The Prime Minister’s Brexit-driven ideology is pushing the UK economy off a cliff and her own MPs fear they may not be able to stop her, reports Adam Bienkov
The pound is plummeting, government borrowing costs are soaring and the Bank of England has spent tens of billions to stem a run on UK pension funds. Meanwhile, mortgage lenders are pulling back products as traders somberly warn the UK is on the brink of a Lehman Brothers-style collapse.
And yet Downing Street is said to say that absolutely everything is going according to plan.
Government sources told reporters on Wednesday that there would be “no change” to their policies, instead suggesting the current crisis was an “anomaly” caused by international markets failing to understand the sophisticated nature of Truss’ economic plan to have.
Rather than backtracking on proposals to give massive tax cuts to millionaires, ministers were instead asked to find “efficiency savings” in public services instead. Chief Secretary to the Treasury Chris Philp suggested Wednesday night that beneficiaries could also be asked to accept actual cuts in their support.
Speaking to the BBC on Thursday morning, Liz Truss insisted she will go ahead as it is “the right plan that we have made” and “we need to execute on it”.
For many Conservative MPs, this is not just fantasy economics, but fantasy politics.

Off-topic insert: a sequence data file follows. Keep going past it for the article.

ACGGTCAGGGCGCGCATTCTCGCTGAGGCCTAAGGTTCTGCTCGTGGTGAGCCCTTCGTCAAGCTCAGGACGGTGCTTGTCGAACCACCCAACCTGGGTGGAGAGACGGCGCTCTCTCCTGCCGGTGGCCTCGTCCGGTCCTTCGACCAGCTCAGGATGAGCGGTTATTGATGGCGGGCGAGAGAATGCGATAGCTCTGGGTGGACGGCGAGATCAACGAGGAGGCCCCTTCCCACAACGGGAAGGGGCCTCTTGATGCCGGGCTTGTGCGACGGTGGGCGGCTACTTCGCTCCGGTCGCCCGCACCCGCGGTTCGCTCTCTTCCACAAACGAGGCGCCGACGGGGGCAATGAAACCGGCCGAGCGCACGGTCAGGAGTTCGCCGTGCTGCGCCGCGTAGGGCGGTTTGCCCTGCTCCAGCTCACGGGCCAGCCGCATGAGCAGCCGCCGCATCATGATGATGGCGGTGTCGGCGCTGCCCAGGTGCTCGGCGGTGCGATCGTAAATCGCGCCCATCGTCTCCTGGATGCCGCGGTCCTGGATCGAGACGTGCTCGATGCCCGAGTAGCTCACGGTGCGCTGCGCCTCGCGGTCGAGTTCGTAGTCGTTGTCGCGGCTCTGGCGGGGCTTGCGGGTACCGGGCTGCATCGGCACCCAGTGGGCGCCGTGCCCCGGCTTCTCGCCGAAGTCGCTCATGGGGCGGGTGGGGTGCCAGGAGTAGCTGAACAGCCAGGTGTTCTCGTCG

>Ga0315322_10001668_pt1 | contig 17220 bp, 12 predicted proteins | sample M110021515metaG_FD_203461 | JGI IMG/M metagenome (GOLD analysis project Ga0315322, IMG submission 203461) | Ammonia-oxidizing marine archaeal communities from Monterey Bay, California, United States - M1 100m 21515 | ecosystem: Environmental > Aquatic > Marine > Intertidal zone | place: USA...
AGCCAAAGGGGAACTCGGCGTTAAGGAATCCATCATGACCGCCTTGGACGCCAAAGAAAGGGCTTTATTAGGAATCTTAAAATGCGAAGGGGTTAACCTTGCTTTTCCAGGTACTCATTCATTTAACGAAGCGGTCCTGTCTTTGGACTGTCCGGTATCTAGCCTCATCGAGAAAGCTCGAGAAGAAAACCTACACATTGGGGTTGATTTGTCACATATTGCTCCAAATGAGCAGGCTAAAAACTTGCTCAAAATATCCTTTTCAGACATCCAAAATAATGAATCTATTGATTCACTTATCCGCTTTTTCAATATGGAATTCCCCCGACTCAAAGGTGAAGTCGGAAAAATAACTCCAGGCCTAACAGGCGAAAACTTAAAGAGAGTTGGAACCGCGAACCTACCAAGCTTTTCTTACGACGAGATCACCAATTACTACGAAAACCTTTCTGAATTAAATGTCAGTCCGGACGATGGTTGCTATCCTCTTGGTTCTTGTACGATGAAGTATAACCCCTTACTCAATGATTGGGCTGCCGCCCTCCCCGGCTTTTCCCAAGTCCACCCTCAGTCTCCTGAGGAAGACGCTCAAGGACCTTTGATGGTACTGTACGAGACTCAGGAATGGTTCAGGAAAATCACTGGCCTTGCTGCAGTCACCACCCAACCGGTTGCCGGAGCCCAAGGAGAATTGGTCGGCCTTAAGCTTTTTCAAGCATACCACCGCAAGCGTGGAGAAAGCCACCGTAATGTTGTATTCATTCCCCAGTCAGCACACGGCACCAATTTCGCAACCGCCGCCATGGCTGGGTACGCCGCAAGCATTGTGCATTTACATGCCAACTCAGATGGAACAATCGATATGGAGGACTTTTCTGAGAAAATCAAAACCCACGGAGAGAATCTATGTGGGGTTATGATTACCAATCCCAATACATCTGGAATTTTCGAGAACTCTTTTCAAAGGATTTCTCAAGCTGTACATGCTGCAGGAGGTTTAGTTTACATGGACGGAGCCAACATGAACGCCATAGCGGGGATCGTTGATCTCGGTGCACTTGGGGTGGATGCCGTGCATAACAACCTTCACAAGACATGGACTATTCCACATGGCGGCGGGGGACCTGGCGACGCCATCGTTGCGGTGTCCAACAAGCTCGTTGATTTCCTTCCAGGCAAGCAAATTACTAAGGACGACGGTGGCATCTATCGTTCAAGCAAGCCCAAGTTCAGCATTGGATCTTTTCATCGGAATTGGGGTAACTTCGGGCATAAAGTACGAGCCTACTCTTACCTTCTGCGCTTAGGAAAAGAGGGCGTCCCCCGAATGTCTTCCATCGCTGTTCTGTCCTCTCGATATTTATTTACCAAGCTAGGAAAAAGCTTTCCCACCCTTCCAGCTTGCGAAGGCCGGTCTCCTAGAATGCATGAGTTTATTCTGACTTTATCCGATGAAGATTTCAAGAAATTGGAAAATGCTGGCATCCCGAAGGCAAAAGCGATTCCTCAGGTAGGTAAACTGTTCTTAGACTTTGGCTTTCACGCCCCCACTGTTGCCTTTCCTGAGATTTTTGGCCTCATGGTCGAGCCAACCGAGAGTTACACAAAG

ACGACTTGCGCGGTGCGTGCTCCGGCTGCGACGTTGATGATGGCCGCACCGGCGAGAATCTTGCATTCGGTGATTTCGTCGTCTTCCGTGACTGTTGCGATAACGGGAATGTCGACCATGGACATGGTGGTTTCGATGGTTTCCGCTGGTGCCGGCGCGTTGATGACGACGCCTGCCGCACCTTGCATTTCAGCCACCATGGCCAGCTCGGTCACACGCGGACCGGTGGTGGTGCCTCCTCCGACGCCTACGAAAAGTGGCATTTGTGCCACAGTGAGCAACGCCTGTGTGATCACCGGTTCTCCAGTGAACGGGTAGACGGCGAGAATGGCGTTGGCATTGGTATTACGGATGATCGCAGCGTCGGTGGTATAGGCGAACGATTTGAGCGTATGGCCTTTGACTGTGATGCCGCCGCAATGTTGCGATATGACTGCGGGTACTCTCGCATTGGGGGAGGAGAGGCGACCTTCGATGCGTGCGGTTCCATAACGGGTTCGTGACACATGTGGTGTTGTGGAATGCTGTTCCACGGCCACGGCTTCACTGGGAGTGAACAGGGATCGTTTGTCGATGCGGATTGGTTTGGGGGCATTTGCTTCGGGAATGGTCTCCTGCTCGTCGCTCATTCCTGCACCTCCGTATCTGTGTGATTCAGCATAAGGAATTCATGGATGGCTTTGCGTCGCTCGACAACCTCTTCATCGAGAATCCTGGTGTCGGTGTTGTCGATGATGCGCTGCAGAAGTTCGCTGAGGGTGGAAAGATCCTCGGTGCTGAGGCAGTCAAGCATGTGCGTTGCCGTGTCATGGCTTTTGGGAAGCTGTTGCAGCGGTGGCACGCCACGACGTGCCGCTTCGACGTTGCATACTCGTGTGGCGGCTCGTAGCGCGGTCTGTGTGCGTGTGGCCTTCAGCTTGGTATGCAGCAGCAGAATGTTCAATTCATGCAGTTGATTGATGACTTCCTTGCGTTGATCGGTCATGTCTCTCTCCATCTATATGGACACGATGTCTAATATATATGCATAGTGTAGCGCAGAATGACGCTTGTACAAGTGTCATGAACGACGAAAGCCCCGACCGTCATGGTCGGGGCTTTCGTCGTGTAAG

With polls suggesting the party’s economic credibility is now in shambles, they fear their new leader is pushing them towards an “annihilation-level” event. A poll earlier this week suggested the Conservatives are now facing electoral annihilation at 1997 levels.
A distraught Tory MP and former cabinet minister said byline times on Wednesday that Truss’ plan, and in particular her decision to end the top tax rate, is seriously damaging the party’s hard-won reputation in the business world. “The 45p cut is really toxic,” they said.
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What has particularly incensed them is the fact that Truss’s heavy focus on tax cuts for high earners has almost completely distracted the public from the significant support that the Treasury Department is giving to households, including on energy bills.
“Colleagues are angry that the energy package is being completely overshadowed,” said a Conservative MP. “It takes an enormous amount of effort to really solve an extraordinary challenge for households and businesses, and it has gone down without a trace.”
Truss’ determination to move ahead with her plans despite the red lights on the UK economic dashboard has taken some of her MPs by surprise.
“There was absolutely no pitch rolling [for this plan]said one byline times.
In reality, however, the Prime Minister’s recent actions are fully consistent with the arguments she made during this summer’s leadership contest.
For two months, Truss dismissed warnings from her rival Rishi Sunak that her plans would endanger the stability of Britain’s economy, while insisting that the days of “handouts” for low earners were over.
“To look at everything through the lens of redistribution I think is wrong,” Truss told the BBC shortly after becoming prime minister, before adding that it was only “fair” that the bulk of her tax cuts should go on top the income scale.